One of the exciting projects the Curtin Library Makerspace is working on this year is to establish a virtual makerspace using Minecraft. We have purchased some licences for Minecraft EDU, and will be exploring its potential as a learning environment for our library clients. As an extension to this project, we are investigating how we can physically interact with the Minecraft environment using a Kinect camera and projector using a wall in the library makerspace area.
I’m sure if you haven’t played Minecraft, you’ve at least heard of it – it is, after all, the second best selling video game ever. Minecraft is an online game in a 3D generated environment. As a ‘sandbox’ game, players go wherever they want and do whatever they want, such as creating and building constructions out of textured cubes. Activities in the game include exploration, resource gathering, crafting, and combat. There are three gameplay modes (survival, creative and adventure), plus a large number of third-party mods that make a lot of additional content available.
Minecraft EDU is a special version of Minecraft designed specifically for classroom use, with many additions to the original game making it more useful and appropriate in an institutional environment. Minecraft EDU provides free lesson/activity worlds and there is a vibrant community exploring the educational uses of minecraft and sharing resources. Watch this video to find out more about Minecraft and Minecraft EDU as the ‘Ultimate Educational Tool’.
There are a few examples of Minecraft being used in academic libraries. The Old Dominion University in Virginia, for example, have used Minecraft to create a replica of their library which you can tour around and they have also designed a game. In fact, there are some amazing libraries that have been constructed in Minecraft, as well as exciting projects like the wonderful HullCraft at the University of Hull.
The Library makerspace has set up a MineCraft EDU account with 25 user licenses and started experimenting with creating a virtual learning environment. There is a lot of exciting potential to create modifications, for example, creating a quest whereby players have to navigate the world to complete challenges could provide information literacy instruction. Alternatively, developing a mod or using an existing API, such as Trove’s, could be used for searching and discovering library resources from within the Minecraft world. We are also exploring ways to interact with the Minecraft environment with physical gestures, rather than a keyboard, using a Kinect camera.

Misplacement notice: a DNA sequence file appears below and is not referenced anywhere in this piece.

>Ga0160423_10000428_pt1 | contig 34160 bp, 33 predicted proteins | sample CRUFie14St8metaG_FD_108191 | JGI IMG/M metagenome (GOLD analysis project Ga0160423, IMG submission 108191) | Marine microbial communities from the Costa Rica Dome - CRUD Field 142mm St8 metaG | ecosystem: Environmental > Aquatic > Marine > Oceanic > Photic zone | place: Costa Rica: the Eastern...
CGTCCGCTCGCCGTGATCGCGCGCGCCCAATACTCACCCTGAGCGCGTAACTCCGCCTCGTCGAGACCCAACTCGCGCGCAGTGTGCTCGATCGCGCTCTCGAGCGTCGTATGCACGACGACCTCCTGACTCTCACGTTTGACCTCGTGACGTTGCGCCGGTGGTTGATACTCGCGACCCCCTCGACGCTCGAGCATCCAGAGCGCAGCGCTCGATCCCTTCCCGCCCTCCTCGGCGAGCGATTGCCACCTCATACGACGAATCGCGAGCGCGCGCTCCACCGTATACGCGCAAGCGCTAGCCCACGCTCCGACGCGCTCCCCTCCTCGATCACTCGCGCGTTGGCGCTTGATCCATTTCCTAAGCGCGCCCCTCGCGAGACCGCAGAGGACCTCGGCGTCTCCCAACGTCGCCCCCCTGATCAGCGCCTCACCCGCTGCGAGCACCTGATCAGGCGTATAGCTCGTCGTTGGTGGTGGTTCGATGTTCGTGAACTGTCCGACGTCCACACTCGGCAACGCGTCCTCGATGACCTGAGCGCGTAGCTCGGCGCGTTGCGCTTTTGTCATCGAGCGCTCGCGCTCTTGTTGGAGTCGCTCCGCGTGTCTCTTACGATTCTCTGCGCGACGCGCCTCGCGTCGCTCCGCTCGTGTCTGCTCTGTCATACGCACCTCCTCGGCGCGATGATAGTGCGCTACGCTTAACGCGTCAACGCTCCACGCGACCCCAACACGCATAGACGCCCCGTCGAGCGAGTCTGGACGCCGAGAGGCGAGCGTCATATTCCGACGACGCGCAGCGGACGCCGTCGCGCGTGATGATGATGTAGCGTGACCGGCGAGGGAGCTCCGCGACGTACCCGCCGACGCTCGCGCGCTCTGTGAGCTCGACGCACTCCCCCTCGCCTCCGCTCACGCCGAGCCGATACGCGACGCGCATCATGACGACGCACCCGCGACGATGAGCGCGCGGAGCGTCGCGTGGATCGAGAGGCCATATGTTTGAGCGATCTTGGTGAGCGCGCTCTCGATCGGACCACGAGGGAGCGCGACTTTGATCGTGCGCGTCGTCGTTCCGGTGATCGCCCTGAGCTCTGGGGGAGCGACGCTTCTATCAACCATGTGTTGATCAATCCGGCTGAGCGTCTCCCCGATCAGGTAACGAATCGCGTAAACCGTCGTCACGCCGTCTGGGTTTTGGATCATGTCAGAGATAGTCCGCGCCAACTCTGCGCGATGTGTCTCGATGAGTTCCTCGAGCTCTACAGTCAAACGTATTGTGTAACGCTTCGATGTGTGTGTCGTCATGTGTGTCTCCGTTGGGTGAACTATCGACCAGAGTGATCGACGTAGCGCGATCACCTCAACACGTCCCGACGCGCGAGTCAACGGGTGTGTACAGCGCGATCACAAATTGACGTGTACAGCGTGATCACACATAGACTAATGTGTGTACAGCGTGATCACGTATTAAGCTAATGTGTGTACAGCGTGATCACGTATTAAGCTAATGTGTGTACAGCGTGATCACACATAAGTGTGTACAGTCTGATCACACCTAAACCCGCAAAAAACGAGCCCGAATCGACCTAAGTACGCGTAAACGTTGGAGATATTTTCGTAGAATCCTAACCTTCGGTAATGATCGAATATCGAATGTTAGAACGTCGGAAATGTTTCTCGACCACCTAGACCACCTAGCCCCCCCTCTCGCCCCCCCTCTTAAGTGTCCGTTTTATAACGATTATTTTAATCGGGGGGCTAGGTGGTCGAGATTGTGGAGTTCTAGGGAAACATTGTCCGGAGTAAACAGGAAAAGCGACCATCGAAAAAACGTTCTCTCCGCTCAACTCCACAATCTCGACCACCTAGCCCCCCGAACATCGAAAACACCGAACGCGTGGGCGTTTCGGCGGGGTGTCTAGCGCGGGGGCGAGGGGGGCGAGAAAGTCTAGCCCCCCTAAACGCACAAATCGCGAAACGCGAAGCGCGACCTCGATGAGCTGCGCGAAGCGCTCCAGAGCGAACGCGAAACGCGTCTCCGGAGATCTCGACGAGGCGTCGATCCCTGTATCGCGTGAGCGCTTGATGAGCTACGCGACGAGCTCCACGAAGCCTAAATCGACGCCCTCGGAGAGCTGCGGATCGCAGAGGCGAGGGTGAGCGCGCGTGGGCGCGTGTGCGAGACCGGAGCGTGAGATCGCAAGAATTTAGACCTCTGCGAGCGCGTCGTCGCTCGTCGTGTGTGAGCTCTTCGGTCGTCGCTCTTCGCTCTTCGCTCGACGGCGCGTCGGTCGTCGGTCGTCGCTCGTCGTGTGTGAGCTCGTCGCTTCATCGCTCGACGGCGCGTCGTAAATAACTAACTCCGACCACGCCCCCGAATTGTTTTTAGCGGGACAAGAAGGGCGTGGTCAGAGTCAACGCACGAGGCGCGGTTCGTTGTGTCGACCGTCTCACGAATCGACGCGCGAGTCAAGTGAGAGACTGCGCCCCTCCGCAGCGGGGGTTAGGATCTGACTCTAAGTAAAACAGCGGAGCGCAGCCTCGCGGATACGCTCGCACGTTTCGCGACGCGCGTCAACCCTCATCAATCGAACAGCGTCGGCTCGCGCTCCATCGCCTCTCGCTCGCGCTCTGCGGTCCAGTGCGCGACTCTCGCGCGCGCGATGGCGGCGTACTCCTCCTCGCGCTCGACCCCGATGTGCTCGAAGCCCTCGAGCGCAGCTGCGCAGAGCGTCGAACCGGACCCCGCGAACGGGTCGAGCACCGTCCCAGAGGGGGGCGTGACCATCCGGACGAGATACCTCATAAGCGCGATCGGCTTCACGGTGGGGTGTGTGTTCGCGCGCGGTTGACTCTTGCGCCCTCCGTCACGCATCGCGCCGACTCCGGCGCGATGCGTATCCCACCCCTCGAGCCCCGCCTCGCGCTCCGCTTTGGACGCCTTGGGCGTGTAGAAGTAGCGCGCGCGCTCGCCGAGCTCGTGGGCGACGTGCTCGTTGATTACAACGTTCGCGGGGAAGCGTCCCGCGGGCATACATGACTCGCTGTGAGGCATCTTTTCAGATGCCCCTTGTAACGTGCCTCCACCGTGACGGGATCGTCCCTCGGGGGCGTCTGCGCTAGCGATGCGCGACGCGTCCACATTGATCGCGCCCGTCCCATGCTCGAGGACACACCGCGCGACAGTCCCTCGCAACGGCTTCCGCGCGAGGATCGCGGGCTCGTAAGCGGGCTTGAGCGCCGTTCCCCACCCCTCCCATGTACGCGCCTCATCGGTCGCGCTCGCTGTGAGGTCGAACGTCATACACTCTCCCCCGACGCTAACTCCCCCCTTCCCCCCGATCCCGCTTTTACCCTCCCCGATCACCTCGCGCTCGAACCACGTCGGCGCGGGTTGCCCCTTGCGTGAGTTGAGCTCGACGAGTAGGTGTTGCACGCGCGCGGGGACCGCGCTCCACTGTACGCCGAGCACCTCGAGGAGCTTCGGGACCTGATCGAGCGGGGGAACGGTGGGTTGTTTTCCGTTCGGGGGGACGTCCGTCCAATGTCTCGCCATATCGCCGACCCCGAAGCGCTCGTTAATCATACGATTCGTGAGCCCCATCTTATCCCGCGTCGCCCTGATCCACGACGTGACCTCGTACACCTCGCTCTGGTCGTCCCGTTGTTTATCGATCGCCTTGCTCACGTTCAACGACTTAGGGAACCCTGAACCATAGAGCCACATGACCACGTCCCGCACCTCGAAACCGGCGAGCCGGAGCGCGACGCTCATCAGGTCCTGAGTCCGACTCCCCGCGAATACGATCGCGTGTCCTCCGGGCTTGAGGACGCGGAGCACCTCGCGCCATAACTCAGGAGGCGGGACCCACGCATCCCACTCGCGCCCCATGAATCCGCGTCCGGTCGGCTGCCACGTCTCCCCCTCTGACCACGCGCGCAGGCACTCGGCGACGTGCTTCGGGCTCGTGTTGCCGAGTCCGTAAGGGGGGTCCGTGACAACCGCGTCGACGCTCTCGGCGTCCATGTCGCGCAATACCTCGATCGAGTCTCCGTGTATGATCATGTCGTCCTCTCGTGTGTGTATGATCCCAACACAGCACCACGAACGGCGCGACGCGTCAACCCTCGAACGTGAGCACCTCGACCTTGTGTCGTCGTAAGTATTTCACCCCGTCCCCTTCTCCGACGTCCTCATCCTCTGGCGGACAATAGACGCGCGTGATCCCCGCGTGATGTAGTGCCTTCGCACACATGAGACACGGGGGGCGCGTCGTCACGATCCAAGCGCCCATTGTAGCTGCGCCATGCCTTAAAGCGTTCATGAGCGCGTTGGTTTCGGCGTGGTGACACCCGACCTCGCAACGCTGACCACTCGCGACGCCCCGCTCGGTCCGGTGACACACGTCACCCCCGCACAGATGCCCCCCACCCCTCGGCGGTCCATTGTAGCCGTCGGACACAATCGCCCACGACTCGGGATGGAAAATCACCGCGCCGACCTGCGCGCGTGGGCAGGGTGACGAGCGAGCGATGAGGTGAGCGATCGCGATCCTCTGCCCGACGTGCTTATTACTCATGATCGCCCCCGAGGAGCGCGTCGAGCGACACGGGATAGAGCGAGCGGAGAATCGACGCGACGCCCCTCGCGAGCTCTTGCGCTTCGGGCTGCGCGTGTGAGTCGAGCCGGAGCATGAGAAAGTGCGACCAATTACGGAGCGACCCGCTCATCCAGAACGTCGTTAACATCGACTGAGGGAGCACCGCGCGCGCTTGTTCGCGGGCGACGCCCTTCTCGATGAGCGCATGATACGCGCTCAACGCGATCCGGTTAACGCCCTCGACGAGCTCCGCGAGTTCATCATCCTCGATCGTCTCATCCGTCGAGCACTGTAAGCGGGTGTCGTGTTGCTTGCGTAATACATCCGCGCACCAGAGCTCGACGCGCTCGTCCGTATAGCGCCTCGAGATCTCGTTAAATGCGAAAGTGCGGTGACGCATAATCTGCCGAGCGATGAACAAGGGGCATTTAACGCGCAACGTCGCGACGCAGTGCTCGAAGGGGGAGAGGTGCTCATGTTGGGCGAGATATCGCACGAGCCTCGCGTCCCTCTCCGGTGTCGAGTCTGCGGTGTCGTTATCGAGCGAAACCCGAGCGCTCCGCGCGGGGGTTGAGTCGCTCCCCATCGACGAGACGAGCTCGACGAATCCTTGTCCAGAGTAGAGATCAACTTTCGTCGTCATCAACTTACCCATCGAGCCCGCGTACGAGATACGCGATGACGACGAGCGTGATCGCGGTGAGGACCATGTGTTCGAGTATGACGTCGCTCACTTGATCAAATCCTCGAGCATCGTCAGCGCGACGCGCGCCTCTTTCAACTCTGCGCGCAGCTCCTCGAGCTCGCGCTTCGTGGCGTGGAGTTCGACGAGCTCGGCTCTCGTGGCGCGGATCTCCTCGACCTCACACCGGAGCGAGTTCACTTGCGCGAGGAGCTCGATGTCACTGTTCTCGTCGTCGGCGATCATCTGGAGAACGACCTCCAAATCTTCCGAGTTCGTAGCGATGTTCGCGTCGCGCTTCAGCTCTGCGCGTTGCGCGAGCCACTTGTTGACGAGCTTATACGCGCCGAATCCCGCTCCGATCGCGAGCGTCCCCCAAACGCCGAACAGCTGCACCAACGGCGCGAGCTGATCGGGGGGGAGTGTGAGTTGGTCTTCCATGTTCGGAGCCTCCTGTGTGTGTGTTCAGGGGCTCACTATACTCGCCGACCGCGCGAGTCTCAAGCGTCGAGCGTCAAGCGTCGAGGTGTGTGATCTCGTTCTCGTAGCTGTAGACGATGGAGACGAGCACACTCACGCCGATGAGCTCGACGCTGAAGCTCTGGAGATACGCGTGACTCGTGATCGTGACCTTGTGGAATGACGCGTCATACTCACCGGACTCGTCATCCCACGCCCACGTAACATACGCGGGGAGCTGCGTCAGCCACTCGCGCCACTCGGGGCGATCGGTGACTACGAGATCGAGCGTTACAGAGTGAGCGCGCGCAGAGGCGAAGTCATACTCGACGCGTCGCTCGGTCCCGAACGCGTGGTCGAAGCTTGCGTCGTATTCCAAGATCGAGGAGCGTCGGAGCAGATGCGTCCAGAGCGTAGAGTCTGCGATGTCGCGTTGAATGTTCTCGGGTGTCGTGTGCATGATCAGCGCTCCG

In this regard we have been working with the HIVE and Jiayi Zhu, a computer science student, through the HIVE’s summer internship program. Over the past 3 months Jiayi has been writing software for the Kinect v 2 to allow people to interact with the Minecraft game using a range of gestures to walk, jump, pick up, place and destroy blocks, as well as open the inventory and select and place items. We hope to continue to develop this project further throughout the year with a group of computer science students, and experiment with creating learning activities in MinecraftEDU that can be used with the program. We’ll be posting more details about this project soon.
If you would like to find out more about our project, are interested in being involved in this or a related project, then please get in touch, we’d love to hear from you!
Jiayi testing his Kinect v 2 program
Curtin would like to pay respect to the Aboriginal and Torres Strait Islander members of our community by acknowledging the traditional owners of the land on which the Perth campus is located, the Whadjuk people of the Nyungar Nation; and on our Kalgoorlie campus, the Wongutha people of the North-Eastern Goldfields.